Doing Business 2020–Sustaining the pace of reforms



World Bank Group

Regulation exists to protect workers, public safety, businesses, and investments. But inefficient or inadequate regulation can stifle entrepreneurial activity and business growth and impact the ease of doing business. It takes over 200 hours to complete export border requirements for maritime transport in Cameroon and Côte d’Ivoire. In contrast, it takes only 10 hours in Singapore. Border compliance costs for export at seaports in Gabon average over $1,600, but just over $300 in Mauritius.

Burdensome rules may drive businesses away from the oversight of regulators and tax collectors into the shadows of the informal sector or out of the country in search of a more supportive business environment. Foreign investors may shun economies where rules prevent economic activity from flourishing.

Cumbersome red tape holds back more than individual businesses or investors: an economy’s ability to grow sustainably may suffer. Economic freedom to do business goes hand in hand with economic development and a thriving private sector, and these in turn underpin poverty elimination and the pursuit of shared prosperity.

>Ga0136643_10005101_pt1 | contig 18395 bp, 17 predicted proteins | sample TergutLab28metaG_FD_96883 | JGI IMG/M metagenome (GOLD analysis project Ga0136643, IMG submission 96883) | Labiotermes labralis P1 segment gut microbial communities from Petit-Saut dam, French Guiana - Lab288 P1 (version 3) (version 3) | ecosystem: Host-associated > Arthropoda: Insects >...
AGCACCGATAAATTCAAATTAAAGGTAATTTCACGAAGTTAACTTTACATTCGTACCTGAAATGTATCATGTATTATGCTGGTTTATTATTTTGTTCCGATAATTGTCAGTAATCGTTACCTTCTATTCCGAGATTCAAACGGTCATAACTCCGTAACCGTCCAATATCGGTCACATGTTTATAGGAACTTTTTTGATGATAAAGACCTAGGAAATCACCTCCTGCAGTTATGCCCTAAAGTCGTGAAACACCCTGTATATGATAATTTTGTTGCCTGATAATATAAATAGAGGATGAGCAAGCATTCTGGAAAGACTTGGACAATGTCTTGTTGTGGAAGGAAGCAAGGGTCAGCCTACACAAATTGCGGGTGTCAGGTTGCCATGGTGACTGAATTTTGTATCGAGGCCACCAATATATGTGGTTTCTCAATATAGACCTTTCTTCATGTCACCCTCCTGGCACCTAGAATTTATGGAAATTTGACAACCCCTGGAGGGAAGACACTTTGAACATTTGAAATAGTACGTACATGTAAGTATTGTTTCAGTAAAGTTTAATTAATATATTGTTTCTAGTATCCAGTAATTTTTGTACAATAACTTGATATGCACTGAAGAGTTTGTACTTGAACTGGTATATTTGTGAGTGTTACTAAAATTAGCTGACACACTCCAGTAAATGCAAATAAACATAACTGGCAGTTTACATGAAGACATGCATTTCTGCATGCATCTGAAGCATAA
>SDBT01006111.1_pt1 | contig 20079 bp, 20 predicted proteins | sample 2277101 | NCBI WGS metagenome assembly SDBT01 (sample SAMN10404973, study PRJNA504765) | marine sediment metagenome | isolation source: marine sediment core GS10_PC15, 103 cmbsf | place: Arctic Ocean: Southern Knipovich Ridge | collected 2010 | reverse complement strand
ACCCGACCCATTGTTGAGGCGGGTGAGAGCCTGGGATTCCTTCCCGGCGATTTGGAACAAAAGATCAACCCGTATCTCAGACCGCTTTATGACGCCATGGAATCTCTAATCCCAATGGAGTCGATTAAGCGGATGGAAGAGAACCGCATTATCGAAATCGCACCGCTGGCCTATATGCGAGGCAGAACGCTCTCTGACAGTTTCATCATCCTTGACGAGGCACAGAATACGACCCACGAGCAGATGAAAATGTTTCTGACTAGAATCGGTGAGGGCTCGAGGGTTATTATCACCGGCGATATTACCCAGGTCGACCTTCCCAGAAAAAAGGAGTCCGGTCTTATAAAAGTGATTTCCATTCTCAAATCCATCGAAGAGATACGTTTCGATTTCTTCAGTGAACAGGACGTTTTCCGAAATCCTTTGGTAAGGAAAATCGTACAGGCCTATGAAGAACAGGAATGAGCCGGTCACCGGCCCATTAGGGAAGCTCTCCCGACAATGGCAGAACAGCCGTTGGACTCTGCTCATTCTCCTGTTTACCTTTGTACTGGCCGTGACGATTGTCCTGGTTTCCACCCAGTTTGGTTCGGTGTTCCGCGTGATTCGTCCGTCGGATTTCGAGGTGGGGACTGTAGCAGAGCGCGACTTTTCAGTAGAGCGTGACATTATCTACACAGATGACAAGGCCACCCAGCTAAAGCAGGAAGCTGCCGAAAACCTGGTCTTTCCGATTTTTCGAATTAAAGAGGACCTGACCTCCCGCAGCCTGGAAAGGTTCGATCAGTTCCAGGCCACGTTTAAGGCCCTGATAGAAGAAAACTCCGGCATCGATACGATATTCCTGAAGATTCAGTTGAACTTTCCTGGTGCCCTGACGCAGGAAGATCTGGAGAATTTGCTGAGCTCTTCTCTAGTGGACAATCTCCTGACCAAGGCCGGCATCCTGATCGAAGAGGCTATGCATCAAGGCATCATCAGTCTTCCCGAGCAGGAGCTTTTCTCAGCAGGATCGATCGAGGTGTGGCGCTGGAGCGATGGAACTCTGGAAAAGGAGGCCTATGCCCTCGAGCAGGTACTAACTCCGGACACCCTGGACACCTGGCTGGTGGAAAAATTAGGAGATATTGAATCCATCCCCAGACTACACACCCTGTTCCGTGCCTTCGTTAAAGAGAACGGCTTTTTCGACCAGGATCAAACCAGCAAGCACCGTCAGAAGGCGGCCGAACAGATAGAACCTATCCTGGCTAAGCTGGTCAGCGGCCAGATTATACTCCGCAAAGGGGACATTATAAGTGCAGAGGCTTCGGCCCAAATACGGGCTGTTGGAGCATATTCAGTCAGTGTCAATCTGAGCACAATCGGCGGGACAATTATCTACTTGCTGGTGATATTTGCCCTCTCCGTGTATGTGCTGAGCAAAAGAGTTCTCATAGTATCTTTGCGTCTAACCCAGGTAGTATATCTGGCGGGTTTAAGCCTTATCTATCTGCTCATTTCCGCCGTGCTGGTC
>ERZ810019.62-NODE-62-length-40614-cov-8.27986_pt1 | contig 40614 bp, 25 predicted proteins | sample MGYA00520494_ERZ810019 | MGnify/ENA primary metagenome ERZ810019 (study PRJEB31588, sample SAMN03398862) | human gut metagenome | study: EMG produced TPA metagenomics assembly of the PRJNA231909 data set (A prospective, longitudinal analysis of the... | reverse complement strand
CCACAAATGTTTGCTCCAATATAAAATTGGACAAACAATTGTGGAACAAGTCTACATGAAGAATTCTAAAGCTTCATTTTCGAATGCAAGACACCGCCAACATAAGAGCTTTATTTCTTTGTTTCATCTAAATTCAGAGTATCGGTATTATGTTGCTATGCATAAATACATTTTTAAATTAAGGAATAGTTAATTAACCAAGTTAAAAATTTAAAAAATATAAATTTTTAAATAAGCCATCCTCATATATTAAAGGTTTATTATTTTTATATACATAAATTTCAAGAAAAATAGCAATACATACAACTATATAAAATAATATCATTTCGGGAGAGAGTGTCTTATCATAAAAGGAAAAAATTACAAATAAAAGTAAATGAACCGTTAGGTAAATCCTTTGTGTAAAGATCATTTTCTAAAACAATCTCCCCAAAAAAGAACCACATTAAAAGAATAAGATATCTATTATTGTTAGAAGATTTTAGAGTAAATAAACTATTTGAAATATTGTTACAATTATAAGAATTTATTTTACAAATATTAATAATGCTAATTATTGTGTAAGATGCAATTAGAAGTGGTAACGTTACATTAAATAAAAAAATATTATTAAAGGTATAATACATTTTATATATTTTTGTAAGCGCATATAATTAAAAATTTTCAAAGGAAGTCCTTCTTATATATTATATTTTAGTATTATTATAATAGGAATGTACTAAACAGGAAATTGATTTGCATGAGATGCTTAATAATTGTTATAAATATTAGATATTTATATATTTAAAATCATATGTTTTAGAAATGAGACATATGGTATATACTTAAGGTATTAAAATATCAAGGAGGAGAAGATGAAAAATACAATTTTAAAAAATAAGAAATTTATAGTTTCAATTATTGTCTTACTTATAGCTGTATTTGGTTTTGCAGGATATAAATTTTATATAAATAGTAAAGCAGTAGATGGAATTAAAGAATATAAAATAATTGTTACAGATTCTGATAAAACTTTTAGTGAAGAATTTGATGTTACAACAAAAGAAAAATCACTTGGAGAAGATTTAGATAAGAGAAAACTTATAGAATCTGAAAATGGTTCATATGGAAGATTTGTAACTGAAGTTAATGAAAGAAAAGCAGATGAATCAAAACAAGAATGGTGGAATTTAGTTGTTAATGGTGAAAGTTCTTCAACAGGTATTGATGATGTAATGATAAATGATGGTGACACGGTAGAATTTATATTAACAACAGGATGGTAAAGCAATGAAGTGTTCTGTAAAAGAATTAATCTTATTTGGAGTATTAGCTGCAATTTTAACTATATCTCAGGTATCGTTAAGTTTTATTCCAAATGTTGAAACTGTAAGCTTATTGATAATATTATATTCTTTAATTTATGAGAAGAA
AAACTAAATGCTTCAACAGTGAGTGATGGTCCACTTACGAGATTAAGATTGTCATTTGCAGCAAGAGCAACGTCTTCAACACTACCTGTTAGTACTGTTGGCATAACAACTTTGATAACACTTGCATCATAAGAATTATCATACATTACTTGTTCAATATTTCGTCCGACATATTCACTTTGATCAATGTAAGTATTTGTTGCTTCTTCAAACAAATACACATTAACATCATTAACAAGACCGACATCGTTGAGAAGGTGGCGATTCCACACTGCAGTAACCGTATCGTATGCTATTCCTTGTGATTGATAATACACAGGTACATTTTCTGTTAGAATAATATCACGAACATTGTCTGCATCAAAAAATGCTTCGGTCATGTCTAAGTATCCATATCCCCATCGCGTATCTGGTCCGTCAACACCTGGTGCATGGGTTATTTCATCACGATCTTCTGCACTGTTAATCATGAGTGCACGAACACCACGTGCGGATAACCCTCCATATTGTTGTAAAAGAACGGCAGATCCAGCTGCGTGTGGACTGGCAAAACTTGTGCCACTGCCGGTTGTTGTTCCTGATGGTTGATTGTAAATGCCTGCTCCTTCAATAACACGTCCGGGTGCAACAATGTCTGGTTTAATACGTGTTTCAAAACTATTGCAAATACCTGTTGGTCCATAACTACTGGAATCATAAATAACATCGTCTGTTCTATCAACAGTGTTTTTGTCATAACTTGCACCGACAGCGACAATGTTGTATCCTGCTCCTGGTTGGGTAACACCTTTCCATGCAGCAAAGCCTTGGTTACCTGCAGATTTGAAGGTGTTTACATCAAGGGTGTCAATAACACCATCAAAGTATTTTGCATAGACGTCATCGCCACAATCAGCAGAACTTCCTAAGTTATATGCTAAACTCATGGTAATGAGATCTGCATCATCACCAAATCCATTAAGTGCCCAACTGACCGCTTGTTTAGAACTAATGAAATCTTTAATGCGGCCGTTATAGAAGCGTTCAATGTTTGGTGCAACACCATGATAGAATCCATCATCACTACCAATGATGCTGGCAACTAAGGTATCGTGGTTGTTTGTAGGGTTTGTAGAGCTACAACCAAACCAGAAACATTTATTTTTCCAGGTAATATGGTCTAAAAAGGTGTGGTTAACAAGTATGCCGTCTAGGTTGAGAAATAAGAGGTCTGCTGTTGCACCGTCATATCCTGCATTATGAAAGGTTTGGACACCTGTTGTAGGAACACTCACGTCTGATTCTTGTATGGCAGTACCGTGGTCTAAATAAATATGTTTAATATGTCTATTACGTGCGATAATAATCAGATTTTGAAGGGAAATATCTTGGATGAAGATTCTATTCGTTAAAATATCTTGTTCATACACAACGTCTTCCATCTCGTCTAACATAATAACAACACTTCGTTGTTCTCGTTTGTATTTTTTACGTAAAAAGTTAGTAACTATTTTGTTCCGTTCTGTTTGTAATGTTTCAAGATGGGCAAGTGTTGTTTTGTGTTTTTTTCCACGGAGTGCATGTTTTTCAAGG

Doing Business 2020 measures regulations across 190 economies in 12 business regulatory areas to assess the business environment in each economy. Ten of these indicators were used to estimate an ease of doing business score this year, over the 12 months ending April 30, 2019. This is the 17th edition of a study that has motivated governments worldwide to undertake business reforms with the goal of bolstering sustainable economic growth.

The study looks at rules affecting a business from inception through operation to wind-down: starting a business, dealing with construction permits, getting electricity, registering property, getting credit, protecting minority investors, paying taxes, trading across borders, enforcing contracts, and resolving insolvency.


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